Extreme speed + extreme stupidity

July 16, 2013
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No problem with speeding in these days.

Speeding at extreme speeds, more than 30 km/h over the limit, has become a serious problem in the Province of Alberta. These individuals not only put their own lives at risk, but those of others. A couple of examples will serve to illustrate this stupidity.

In the first example police stopped a black Mercedes SUV (sport utility vehicle) for speeding. Nothing unusual about that you say. Well in this case they ticketed the individual for driving more than 50 km/h (30 mph) over the posted speed limit. They clocked the SUV at 152 km/h (94 mph) in a 100 km/h (60 mph) zone.

The road in question is paved, but runs through a farming area with lots of intersections. At the time of the infraction police cited poor weather conditions, heavy fog and light rain with snow on the road.

Taking all this into account it seems to me this driver was being extremely foolish. Being foolish with their own life would be bad enough, but in this case even more so. Riding in the vehicle at the time was a father, his wife, with three children of theirs, and another child. The children were between the ages of four and 11. The driver was the father.

Next we have a man ticketed for driving his car at 180 km/h (112 mph) in a 100 km/h (60 mph) zone. Again it was on a paved secondary highway, but with lots of intersections and hills. In this case no one else was in the vehicle except the male driver. His excuse? He had just washed his car and was drying it off. Needless to say police weren’t sympathic. For this he received a $800 fine and a 45-day driving suspension.

What will it take to pound some sense into the brains of these drivers? Right now the penalty for driving more than 50 km/h (30 mph) over the posted limit is a heavy fine, driving suspension and demerit points. The ticketed drivers also must appear in court before a judge. They are not allowed to plead and mail the fine in as with an ordinary speeding ticket. Hopefully, it won’t take a horrific accident with multiple innocent lives loss before action is taken.

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Blow the stink off.

July 14, 2013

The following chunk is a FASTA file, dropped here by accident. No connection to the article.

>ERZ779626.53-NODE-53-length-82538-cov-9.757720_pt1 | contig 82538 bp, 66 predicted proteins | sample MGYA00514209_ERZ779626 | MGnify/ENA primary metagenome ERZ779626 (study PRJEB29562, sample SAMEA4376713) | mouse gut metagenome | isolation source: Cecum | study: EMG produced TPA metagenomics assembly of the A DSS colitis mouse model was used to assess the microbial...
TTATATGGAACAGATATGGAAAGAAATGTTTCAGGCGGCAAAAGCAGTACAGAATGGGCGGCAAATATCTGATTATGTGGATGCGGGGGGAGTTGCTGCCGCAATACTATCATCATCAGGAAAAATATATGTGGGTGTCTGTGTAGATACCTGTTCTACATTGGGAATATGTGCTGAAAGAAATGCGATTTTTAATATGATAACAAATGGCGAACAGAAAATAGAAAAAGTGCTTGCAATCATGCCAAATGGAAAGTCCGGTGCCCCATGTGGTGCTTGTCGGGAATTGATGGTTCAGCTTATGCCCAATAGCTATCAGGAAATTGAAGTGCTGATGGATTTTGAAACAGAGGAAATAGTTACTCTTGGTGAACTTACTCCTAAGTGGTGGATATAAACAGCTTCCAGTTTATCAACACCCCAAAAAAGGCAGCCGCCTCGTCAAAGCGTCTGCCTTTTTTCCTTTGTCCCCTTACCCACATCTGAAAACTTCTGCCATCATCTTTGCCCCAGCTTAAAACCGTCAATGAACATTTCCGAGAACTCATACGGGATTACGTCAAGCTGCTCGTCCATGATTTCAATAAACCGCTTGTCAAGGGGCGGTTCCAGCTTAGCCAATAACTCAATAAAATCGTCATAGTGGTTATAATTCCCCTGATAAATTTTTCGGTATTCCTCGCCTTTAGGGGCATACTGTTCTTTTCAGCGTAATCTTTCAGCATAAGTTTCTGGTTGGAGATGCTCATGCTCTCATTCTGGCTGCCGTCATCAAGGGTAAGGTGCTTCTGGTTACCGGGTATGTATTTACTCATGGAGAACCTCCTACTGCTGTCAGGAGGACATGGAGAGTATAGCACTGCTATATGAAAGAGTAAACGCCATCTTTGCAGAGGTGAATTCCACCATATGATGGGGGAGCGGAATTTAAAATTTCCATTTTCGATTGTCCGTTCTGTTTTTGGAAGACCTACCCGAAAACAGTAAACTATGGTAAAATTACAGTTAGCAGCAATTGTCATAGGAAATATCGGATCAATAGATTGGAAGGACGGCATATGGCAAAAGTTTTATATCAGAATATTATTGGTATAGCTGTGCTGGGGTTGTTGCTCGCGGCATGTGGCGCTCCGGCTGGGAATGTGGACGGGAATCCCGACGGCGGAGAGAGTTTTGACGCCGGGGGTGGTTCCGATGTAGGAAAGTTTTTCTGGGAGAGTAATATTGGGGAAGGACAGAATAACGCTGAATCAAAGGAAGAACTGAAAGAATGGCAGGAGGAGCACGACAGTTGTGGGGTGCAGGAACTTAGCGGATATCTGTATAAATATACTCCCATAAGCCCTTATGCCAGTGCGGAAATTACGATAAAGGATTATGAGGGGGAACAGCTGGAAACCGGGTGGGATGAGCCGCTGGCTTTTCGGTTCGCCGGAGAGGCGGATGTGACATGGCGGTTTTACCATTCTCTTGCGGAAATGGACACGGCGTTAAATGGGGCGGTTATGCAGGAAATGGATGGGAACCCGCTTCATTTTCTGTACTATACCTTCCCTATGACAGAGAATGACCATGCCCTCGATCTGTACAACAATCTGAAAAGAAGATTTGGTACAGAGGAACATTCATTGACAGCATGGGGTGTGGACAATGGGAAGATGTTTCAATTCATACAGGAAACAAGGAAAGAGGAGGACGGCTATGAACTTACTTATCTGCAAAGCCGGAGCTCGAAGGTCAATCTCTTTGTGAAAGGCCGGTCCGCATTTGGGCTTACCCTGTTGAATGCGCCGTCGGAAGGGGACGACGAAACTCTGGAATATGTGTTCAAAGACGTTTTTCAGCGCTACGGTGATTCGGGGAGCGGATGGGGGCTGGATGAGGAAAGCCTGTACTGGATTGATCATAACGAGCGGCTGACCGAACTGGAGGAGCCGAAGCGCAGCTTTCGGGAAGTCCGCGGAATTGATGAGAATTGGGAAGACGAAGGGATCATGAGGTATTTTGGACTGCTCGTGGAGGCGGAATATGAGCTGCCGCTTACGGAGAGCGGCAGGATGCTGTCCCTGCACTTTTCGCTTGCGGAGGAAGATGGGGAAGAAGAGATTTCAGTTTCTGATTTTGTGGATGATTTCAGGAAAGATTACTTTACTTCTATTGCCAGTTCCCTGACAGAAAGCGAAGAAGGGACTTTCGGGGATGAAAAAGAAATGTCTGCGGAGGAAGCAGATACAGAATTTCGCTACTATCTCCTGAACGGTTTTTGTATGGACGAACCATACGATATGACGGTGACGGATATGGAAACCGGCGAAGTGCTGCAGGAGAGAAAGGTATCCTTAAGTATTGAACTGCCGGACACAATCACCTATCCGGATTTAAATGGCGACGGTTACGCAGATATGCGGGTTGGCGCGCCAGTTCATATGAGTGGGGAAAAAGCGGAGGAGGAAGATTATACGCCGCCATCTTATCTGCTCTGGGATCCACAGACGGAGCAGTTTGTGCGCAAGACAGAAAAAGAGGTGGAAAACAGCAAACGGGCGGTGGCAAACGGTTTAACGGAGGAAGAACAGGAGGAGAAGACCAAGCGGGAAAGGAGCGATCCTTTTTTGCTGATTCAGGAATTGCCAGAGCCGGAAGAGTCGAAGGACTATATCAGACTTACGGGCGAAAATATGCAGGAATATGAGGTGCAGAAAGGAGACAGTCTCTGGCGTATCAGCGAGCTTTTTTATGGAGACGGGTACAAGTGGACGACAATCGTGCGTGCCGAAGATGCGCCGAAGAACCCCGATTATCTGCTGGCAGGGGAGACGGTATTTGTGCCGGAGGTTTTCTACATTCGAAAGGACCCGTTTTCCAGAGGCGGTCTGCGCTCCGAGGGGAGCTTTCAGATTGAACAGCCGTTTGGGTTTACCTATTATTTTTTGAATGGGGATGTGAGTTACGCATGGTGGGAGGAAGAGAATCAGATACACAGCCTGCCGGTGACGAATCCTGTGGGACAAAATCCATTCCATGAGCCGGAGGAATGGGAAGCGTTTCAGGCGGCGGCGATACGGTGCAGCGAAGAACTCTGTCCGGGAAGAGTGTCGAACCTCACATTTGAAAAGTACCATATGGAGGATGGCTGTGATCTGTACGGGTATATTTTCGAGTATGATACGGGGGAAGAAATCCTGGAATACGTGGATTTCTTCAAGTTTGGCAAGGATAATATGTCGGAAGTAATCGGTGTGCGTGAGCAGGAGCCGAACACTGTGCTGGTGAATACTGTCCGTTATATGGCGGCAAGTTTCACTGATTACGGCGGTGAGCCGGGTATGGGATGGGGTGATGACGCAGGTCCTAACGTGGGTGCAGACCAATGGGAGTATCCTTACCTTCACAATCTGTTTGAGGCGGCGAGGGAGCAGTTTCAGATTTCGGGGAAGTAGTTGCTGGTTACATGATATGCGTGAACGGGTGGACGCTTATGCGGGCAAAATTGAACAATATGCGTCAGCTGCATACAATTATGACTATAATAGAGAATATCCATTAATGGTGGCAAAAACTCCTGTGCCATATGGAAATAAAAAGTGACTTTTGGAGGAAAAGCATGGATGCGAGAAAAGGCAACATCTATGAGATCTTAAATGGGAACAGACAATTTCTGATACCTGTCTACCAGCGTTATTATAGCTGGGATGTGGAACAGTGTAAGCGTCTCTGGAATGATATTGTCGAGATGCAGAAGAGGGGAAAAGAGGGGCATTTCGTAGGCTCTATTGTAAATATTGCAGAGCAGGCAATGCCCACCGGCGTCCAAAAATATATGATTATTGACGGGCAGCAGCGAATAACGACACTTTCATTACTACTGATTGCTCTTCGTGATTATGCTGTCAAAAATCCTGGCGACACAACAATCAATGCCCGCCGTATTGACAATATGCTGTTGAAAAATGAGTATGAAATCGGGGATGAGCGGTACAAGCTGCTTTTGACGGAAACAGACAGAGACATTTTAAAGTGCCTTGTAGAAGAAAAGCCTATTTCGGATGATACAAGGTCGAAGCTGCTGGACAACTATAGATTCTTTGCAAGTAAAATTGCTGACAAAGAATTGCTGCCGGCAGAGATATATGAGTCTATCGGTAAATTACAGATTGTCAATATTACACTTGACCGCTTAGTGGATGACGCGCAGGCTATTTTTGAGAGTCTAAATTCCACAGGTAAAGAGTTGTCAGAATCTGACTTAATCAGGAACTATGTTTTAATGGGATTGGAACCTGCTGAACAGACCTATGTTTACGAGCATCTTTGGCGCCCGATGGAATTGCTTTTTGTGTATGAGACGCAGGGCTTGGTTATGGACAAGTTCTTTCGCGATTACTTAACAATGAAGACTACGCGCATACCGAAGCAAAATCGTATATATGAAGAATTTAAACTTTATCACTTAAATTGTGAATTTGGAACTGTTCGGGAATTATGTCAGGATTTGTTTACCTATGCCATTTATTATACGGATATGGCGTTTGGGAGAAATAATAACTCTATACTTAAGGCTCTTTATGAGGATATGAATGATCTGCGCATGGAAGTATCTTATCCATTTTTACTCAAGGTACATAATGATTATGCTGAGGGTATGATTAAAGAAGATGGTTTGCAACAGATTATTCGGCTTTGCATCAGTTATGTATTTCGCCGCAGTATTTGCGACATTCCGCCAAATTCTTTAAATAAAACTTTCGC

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Grandfather Davis possible originator of the saying.

When I was a kid my Dad would always be telling us to, “Go outside and blow the stink off”.

Every family has it sayings I guess. That was one of my father’s favorites. I tried for years to find out what the hell it meant, and second where in God’s name he ever came up with it.

He’d always say it to us kids. I think he’d use it whenever he got tired of us being in the house. It didn’t matter that there was a monsoon rain or the blizzard of the century happening outside, Dad’d direct that at us and then he’d get up and walk away. He never said it to our Mom, or anyone else only us kids.

As kids we actually got the part about going outside, but the “blow the stink off” part? Well I knew I didn’t smell because I showered that morning. I also knew I hadn’t farted, at least most of the time that wasn’t my transgression. Hell if it was the farts he did more of that than we did. Why didn’t he go outside and blow the stink off?

Now after many years I find myself using on my kids. I still don’t know what it means. I did find out where he picked it up. Turns out his father used it on him and his four brothers. Guess what? None of them ever knew exactly what it meant either.

The best interpretation I’ve ever have been able to come up with is this. Go outside meant to leave the house and go play outside where you wouldn’t be bothering him.

My interpretation of the “blow the stink off” is to get some fresh air. It’s a hell of a weird way to say it, but that’s the only way I can put a meaning to that phrase.

Where it came from originally I’m afraid is lost in the mists of time and family roots.

 


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